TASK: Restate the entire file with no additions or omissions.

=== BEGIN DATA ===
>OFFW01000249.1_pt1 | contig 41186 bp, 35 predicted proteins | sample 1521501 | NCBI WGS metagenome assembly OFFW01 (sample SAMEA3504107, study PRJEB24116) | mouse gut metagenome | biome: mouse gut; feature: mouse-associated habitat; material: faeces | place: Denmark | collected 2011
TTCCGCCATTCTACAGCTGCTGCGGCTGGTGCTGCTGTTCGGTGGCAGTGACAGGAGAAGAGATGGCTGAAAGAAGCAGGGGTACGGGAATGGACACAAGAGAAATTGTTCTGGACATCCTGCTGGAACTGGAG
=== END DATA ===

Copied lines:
>OFFW01000249.1_pt1 | contig 41186 bp, 35 predicted proteins | sample 1521501 | NCBI WGS metagenome assembly OFFW01 (sample SAMEA3504107, study PRJEB24116) | mouse gut metagenome | biome: mouse gut; feature: mouse-associated habitat; material: faeces | place: Denmark | collected 2011
TTCCGCCATTCTACAGCTGCTGCGGCTGGTGCTGCTGTTCGGTGGCAGTGACAGGAGAAGAGATGGCTGAAAGAAGCAGGGGTACGGGAATGGACACAAGAGAAATTGTTCTGGACATCCTGCTGGAACTGGAG